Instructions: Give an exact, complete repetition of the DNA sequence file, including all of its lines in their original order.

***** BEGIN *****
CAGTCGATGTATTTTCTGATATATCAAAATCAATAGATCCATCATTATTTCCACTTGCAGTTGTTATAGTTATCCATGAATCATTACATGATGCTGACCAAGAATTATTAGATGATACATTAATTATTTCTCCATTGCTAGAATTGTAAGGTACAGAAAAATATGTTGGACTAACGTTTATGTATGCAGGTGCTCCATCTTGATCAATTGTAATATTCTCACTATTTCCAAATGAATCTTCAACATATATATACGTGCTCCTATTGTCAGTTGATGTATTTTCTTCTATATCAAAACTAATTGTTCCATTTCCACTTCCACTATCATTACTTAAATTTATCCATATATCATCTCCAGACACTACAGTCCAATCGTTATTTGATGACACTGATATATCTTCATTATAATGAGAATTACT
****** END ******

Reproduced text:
CAGTCGATGTATTTTCTGATATATCAAAATCAATAGATCCATCATTATTTCCACTTGCAGTTGTTATAGTTATCCATGAATCATTACATGATGCTGACCAAGAATTATTAGATGATACATTAATTATTTCTCCATTGCTAGAATTGTAAGGTACAGAAAAATATGTTGGACTAACGTTTATGTATGCAGGTGCTCCATCTTGATCAATTGTAATATTCTCACTATTTCCAAATGAATCTTCAACATATATATACGTGCTCCTATTGTCAGTTGATGTATTTTCTTCTATATCAAAACTAATTGTTCCATTTCCACTTCCACTATCATTACTTAAATTTATCCATATATCATCTCCAGACACTACAGTCCAATCGTTATTTGATGACACTGATATATCTTCATTATAATGAGAATTACT